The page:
The DVD unit is where all the inputs and outputs reside. Apart from speaker connectors, the LH-W5100 features one component out, one S-Video out, two composite outs and one composite input. It also sports connectors for an FM and AM antenna, as well as optical in and out connectors. Component is obviously what we'd recommend you use to connect it to your TV (as we did in this test), and it's a pity that this system doesn't sport any of the advanced digital video connectors (such as DVI or HDMI). The system itself can decode Dolby Digital, DTS and Dolby Pro-logic II, and can read formats such as CD, DVD Video, DVD Audio, VCD, SVCD, CD-R,RW and MP3.

Set up of the LH-W5100 is fairly straightforward, and shouldn't prove to be a hassle for anyone who's ever put together similar systems. For those without experience, the LG's instruction manuals features handy diagrams showing where everything should connect to, and all of the speaker connectors and wires have been colour coded in red or black to make it easier.

There were no hassles wirelessly connecting the two rear speakers (which uses the 2.4GHz frequency) -- in fact it was downright easy. All a user needs to do is connect the wireless transmitter to the main unit, ensure the transmitter and speakers are on the same channel (there are three to choose from in case of interference) and the system should connect automatically. Unlike Sony's wireless home theatre offering, which required the rear speakers to be connected via hardwire, the LG's rear speakers stand alone. They do, however, individually need power, so you better hope you have some spare power points at either end of the rear of your living room.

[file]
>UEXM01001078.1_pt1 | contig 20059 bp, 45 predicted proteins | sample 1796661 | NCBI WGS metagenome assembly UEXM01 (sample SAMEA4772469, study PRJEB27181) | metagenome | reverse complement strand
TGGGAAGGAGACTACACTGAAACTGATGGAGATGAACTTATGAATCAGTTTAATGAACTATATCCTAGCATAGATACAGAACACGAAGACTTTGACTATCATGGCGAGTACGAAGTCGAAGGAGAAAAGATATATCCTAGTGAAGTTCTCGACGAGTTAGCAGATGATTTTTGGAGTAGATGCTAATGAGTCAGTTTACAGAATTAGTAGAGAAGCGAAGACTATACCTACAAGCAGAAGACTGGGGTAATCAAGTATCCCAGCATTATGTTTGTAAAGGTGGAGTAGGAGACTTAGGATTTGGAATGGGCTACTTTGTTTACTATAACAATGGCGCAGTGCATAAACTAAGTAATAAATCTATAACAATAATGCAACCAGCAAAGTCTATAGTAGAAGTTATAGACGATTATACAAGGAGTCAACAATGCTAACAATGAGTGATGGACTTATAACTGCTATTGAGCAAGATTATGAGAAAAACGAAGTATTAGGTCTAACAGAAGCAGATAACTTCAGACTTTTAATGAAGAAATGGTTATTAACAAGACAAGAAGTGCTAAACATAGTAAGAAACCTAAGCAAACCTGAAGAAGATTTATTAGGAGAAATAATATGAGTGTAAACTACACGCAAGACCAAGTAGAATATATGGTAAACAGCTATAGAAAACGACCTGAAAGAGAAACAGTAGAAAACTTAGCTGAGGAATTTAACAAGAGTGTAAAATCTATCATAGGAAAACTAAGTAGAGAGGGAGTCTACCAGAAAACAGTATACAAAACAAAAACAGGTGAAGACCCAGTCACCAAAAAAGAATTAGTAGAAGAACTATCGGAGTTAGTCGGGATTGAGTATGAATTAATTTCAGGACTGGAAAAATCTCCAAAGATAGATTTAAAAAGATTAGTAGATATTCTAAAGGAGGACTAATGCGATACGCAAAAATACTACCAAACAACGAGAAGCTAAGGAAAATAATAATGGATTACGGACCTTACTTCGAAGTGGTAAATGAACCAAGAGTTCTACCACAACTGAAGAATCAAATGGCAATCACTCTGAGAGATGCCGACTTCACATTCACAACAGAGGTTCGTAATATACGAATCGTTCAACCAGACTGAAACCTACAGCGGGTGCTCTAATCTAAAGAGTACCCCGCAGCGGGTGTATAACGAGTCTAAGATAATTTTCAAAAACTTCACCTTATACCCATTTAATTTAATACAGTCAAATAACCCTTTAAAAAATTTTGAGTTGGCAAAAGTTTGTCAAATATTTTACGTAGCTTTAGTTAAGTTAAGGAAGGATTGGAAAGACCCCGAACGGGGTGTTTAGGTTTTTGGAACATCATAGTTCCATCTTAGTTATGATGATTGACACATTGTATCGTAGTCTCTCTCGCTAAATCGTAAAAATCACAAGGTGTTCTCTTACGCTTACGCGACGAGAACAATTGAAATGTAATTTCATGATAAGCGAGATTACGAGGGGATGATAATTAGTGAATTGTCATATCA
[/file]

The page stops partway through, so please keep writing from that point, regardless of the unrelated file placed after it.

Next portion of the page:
The overall performance of the LH-W5100, for both video and audio, was sound. The DVD unit surprised us with its ability to pick out small details in the picture, as well as presenting flesh tones in a realistic manner. It handled dark scenes very well - Obi-Wan and Jango Fett's asteroid chase scene in Star Wars: Attack Of the Clones, for example, abounded with tiny stars in the background. Try that same scene on lesser players and all you'll see is the darkness of space. Surround sound effects are also convincing and create a realistic sound field around the viewer. Movement between speakers was crisp and realistic - we closed our eyes and played the Attack Of The Clones asteroid scene again, and were able to follow the two ships aurally and they zoomed and fired on each other. Bass is appropriately weighty - you can definitely use this system to spin some of your CDs without losing any of the low-end goodness.

But what it really boils down to is price. Sure, the LH-W5100 is a decent performer, but there are plenty of decent home theatre kits out there (and some exceptional ones) for under AU$1000 that will give you more grunt and look better. The main point of difference, of course, are its wireless rears, which do help reduce the clutter in your living room and are a breeze to set up. If you've got your heart set on wireless, then the LH-W5100 is a cheaper (but lower powered) alternative to the Sony DAV-LF1.